Mothers and Daughters.
by Leslie Morgan Steiner
Do you understand the gist of this book simply by reading the title?
I assumed I did. And then, if there was any doubt, the subtitle cleared it all up: The Challenges Mothers Face With Their Daughters.
The author, Susan Shapiro Barash, writes smart, insightful books exclusively about women. She’s got a knack for apt titles: Tripping the Prom Queen (inter-female jealousy), Toxic Friends (abusive female friendships), and others exploring sisters, female infidelity, and marriage. She also teaches gender studies at Marymount Manhattan College. I recently had the pleasure of being on Michel Martin’s National Public Radio show, Tell Me More, to discuss mothers and daughters with Susan Shapiro Barash.
I like Susan’s work tremendously. Almost as much as I like her catchy titles. So I didn’t expect to be surprised by her book.
But I was.
Here’s the revelation that up-ended me: her research showed that women are afraid of their daughters. At first I thought sure – me too – I’m afraid of my daughter every day.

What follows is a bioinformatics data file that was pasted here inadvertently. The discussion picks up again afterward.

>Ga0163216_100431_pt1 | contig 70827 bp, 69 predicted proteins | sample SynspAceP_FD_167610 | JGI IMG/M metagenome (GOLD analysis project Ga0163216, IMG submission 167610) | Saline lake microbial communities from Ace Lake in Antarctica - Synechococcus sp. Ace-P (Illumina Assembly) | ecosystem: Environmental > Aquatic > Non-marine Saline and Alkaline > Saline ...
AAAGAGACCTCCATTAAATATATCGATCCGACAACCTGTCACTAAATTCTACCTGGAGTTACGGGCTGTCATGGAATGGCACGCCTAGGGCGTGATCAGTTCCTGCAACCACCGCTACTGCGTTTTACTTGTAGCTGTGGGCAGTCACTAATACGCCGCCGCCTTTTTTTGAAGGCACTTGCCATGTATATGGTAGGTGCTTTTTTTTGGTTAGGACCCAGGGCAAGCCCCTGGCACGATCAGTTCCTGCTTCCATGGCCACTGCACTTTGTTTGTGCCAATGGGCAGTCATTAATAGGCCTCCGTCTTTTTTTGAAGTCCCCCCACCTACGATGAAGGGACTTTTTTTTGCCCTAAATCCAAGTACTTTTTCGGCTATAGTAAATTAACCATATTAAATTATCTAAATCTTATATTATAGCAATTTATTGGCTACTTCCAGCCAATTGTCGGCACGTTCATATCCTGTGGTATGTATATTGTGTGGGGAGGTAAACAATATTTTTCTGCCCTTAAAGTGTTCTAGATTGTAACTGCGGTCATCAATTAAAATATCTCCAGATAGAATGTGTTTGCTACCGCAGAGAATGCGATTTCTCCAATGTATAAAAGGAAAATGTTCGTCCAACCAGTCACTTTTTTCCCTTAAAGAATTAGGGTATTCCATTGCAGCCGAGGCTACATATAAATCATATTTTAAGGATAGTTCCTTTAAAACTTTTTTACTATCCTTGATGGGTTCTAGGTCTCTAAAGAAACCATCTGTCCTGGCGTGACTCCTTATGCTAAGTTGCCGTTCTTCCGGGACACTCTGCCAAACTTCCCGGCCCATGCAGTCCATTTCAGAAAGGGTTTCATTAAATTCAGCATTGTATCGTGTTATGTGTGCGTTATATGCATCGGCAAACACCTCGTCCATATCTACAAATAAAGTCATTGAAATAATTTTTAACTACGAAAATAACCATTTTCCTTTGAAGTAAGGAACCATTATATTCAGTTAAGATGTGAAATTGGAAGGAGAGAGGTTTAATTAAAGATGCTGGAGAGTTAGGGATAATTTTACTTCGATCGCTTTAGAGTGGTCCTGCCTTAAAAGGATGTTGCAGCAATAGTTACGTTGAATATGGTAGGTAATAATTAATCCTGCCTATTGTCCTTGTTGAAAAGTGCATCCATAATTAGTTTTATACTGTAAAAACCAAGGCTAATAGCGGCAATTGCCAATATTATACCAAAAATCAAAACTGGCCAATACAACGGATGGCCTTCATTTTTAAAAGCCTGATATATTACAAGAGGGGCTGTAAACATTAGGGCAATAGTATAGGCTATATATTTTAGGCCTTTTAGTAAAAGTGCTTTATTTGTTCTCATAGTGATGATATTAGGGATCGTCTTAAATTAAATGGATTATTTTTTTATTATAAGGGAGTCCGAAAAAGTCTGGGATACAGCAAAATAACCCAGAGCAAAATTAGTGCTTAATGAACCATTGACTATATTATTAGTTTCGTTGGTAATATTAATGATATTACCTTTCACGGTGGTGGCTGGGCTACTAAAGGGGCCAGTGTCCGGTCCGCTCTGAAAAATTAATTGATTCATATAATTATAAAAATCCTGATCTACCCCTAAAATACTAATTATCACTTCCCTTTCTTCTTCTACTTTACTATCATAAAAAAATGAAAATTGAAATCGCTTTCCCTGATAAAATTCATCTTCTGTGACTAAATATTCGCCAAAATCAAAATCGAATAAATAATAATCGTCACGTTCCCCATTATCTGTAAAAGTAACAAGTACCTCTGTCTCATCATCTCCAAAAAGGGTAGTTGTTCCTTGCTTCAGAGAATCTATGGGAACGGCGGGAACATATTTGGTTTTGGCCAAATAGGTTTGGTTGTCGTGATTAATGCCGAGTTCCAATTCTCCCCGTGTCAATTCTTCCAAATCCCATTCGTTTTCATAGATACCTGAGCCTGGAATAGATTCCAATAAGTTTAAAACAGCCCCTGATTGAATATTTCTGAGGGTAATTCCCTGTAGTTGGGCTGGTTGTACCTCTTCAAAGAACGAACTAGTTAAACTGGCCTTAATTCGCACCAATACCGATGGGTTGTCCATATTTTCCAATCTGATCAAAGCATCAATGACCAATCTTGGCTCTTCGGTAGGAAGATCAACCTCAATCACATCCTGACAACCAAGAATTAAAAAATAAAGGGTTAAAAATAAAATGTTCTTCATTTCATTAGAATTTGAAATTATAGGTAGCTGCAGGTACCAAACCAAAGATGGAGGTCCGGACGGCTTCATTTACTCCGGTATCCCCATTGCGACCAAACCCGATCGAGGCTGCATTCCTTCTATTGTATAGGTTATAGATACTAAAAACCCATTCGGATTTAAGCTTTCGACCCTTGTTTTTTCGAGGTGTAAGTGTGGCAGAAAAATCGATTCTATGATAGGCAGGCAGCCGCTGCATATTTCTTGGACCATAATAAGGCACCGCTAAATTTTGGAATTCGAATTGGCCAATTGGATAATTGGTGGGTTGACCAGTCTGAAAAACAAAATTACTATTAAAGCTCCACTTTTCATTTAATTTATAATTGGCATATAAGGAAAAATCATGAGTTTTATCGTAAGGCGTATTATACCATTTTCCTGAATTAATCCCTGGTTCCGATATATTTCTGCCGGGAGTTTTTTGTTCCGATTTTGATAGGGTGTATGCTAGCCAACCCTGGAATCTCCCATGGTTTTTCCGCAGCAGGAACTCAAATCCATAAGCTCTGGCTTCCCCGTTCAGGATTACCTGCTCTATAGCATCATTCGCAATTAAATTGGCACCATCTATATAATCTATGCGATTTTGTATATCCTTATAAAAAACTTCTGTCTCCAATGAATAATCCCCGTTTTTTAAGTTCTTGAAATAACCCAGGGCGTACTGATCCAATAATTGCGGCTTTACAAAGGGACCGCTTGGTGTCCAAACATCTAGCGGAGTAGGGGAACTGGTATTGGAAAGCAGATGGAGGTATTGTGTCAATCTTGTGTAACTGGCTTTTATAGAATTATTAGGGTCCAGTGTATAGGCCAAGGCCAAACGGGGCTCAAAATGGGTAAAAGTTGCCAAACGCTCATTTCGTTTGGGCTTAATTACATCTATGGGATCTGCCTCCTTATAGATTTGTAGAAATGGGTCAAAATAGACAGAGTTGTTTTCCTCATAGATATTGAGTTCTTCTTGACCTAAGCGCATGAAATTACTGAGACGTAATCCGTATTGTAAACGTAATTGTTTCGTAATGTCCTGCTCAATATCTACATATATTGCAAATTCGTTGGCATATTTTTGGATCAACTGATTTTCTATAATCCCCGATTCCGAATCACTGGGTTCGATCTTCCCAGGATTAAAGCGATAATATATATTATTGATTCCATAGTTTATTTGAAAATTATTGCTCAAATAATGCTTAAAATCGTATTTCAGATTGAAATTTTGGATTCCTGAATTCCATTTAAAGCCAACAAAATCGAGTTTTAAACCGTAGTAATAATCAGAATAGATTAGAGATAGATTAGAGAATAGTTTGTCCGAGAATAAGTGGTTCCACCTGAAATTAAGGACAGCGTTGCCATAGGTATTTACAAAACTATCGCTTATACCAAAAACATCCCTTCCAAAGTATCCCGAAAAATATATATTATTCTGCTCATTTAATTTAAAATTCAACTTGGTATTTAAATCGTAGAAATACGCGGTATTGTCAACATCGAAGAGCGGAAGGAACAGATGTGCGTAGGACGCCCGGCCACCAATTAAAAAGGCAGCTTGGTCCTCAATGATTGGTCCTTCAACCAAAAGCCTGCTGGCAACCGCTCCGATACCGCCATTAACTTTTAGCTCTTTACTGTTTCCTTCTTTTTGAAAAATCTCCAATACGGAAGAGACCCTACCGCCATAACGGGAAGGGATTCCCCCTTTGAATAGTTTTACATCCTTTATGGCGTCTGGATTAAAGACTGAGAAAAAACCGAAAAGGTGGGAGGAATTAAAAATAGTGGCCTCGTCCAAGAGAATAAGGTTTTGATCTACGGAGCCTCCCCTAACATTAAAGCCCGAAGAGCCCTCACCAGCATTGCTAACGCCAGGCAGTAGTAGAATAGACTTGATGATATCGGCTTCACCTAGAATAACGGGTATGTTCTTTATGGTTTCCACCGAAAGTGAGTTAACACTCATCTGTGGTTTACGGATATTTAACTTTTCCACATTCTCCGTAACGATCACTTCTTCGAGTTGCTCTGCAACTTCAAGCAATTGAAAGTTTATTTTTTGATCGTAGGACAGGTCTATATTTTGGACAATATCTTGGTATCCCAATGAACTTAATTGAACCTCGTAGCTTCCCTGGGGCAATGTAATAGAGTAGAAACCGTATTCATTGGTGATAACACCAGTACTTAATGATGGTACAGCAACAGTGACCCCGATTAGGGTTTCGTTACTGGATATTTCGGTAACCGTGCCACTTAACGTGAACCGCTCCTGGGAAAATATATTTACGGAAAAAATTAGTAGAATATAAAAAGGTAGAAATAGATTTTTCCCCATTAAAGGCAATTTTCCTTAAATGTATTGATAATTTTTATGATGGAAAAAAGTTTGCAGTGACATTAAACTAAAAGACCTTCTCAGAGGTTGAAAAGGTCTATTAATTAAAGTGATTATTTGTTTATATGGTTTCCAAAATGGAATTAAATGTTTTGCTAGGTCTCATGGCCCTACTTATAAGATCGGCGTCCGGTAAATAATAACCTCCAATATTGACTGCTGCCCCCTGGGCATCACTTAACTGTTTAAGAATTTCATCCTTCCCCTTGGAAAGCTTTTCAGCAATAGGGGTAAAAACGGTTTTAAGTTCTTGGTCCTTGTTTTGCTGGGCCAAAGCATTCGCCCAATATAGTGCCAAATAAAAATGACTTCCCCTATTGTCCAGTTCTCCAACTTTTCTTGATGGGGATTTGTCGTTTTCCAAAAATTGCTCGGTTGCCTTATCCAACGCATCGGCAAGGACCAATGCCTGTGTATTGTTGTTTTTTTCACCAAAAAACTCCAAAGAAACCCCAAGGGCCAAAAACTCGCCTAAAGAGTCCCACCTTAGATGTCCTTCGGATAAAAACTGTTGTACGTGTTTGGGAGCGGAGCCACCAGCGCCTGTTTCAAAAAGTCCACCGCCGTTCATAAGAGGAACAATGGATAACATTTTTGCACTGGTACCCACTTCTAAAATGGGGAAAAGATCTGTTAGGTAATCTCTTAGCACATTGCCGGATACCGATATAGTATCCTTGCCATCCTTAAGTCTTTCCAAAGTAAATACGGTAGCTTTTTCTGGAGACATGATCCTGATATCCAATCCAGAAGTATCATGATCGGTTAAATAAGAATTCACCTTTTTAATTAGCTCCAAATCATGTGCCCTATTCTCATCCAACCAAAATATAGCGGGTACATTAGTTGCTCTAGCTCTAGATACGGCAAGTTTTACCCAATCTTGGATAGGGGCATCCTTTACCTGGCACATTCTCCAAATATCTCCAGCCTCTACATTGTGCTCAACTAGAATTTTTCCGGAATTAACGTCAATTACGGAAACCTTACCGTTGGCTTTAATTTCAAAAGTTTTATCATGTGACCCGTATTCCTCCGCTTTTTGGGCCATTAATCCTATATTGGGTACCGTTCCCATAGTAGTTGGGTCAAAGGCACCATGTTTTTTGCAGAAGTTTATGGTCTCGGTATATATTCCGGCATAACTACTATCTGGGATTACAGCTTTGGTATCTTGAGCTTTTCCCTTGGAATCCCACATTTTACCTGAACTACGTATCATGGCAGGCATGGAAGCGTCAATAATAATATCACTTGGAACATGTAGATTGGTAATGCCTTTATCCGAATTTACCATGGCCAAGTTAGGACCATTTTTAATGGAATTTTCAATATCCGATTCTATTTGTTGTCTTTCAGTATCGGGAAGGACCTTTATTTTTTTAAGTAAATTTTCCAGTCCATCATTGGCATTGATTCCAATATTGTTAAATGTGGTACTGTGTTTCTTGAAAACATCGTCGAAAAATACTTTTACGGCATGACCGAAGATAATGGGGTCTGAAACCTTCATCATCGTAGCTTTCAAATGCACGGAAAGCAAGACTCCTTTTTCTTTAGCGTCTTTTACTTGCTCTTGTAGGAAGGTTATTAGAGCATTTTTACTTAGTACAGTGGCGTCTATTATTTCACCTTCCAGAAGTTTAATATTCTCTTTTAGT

She’s a great kid, but one of those that embodies Plutarch’s quote, “The wildest colts make the best horses.” I’m afraid that my daughter will scream and pout in the morning because I might have woken her up “wrong.” I’m afraid that at 7:08 she will start bugging me because I’m taking too long grinding my coffee and I’m going to make her late for school (school is 10 minutes away and doesn’t start until 8:10). I worry she is going to yell at me, slam doors, tell me she hates me, and that she’s getting her own apartment in Manhattan (she’s eleven and we live in Washington, DC). My daughter has threatened, pushed and bossed me since she learned to talk nine years ago. She regularly raises her palm inches from my face and says things like, “Mom, calm down. YOU need to listen to ME.” I’m used to her attitude, her vociferous volume, and the hand gestures that make me grind me teeth in frustration that occasionally verges on rage.
Frankly I don’t pay attention to any of it. If a day passes that she’s not screaming at me, it’s probably because she has food poisoning or I’m on a business trip 500 miles out of range.
But no, Susan’s book was not about THAT kind of afraid.
Turns out that other women are afraid every day – of their teenage daughters not liking them.
Hence the need to take them shopping after grounding them.
I get it now.